What helps Lynch Syndrome to cope with consequences of genetic diagnosis of LS. Results of a semi-structured interview

Atalia Tuval1, Inbal Barnes Kedar2, Maya Aharoni3, Iris Dotan3,4, Yael Goldberg2, Zohar Levi3,4

1Occupational Health Department, School of Public Health, Sackler School of Medicine, Tel Aviv University, , Tel Aviv, Israel. 2Genetic Department, Rabin Medical Center, Petach Tikva, Israel. 3Division of Gastroenterology, Rabin Medical Center, Petach Tikva, Israel. 4Tel Aviv University, Tel Aviv, Israel

Abstract

Objective: Bearing a genetic diagnosis of Lynch Syndrome (LS) is associated with anxiety, fear of cancer, and reduced optimism. LS patients are also required to schedule multiple medical examinations and refer their first degree relatives to genetic testing. We aimed to evaluate which factors our LS patients identify as most supportive. 

Methods: We performed a thematic analysis of semi-structured face-to-face interviews with LS subjects. The interviews were undertaken by a trained organizational consultant and were audio recorded and transcribed.

Results: 21 patients were included (age 50 years ±11.2, 55% women, 55% cancer survivors). The most helping resources were a supportive family and supportive and well-informed primary care physician.  At the family arena, supportive siblings were described as preferable because it is clean of the guilt or burden that overshadows the relationships with parents or children, and lacks the distance and authoritarian contacts with the medical staff and other formal caregivers. Participants described physicians who didn’t know what LS is, avoided from sending to regular medical examinations that are part of the LS surveillance protocol, carriers felt that they have to be their case managers and to take a proactive approach towards their genetic mutation consequences instead of their physician.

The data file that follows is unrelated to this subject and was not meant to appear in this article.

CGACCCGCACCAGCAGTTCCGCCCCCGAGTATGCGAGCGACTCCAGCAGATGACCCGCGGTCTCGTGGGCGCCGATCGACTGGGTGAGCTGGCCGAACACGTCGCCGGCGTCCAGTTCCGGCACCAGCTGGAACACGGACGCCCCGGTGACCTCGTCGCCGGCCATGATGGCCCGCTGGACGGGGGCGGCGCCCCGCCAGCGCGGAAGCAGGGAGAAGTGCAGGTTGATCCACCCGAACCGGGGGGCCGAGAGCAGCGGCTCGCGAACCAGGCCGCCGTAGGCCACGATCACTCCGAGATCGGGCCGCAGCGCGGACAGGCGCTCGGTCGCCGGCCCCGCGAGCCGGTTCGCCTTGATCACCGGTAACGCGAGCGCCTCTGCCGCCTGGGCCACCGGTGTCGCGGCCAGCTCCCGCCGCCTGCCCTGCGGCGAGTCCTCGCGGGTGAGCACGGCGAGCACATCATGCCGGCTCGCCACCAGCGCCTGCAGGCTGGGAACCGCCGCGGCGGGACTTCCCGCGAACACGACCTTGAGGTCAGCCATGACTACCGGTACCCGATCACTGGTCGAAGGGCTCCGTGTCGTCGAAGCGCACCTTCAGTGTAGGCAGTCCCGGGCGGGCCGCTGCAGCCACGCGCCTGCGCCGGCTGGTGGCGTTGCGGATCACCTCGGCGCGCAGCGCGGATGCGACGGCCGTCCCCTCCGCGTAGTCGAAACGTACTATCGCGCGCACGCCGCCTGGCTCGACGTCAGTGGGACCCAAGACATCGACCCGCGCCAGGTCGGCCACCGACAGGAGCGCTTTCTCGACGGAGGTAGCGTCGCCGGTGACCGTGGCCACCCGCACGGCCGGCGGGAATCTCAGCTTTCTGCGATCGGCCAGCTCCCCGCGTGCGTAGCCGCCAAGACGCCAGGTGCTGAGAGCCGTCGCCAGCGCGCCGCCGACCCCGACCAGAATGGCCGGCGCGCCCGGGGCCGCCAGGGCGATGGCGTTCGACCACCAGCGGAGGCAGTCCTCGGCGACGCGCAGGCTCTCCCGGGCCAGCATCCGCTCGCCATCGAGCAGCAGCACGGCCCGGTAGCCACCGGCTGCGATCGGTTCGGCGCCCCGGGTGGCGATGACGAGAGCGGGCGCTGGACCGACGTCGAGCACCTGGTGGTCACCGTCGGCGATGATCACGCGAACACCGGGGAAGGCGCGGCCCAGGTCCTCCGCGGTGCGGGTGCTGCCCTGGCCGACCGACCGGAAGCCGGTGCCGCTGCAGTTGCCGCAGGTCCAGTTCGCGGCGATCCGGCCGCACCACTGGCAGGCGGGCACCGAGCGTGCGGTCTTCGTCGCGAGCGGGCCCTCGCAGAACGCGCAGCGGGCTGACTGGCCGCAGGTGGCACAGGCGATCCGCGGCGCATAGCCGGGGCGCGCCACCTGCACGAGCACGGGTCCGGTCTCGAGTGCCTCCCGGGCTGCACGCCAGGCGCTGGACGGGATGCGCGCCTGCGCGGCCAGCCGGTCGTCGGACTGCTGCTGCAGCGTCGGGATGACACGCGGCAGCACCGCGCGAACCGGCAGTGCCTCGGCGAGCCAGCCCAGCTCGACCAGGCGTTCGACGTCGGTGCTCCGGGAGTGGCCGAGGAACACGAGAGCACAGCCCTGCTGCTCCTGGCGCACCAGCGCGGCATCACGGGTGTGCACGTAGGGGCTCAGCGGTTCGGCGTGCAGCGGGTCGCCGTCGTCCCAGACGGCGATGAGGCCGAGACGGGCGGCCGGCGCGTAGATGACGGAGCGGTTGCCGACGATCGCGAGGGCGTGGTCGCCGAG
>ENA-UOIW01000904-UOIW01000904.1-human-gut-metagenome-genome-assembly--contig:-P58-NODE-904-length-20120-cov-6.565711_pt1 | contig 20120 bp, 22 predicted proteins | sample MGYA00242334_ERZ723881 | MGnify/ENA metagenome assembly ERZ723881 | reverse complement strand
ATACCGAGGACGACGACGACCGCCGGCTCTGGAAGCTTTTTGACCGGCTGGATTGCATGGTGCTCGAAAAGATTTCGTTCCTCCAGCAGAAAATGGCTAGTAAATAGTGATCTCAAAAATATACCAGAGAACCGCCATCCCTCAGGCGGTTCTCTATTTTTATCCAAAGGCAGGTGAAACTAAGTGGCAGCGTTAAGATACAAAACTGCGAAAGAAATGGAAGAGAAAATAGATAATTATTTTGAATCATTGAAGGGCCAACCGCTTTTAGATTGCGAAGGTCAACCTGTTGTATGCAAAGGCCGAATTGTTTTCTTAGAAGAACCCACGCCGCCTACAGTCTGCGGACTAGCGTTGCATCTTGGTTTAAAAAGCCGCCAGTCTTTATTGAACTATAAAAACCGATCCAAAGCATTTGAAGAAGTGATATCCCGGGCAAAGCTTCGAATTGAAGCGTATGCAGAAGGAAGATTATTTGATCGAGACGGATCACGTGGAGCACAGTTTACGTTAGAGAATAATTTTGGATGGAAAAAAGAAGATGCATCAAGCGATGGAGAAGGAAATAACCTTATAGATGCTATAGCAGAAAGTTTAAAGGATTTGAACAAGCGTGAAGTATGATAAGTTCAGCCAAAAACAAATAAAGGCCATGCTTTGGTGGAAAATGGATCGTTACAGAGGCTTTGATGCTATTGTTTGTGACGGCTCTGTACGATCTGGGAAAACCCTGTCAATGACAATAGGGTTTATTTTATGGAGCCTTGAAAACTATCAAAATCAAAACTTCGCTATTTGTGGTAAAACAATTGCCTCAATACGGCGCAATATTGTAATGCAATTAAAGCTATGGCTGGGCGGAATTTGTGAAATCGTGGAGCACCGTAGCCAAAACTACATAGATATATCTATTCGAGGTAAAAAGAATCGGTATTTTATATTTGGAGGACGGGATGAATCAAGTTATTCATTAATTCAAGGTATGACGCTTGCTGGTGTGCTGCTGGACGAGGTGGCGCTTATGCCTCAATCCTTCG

Conclusions: Supportive family (especially siblings) and supportive and informed family physicians are the most critical factors that help patients to cope with consequences of genetic diagnosis of LS. Our findings suggest that supporting the family as a unit as well as training of primary care physicians might be beneficial.

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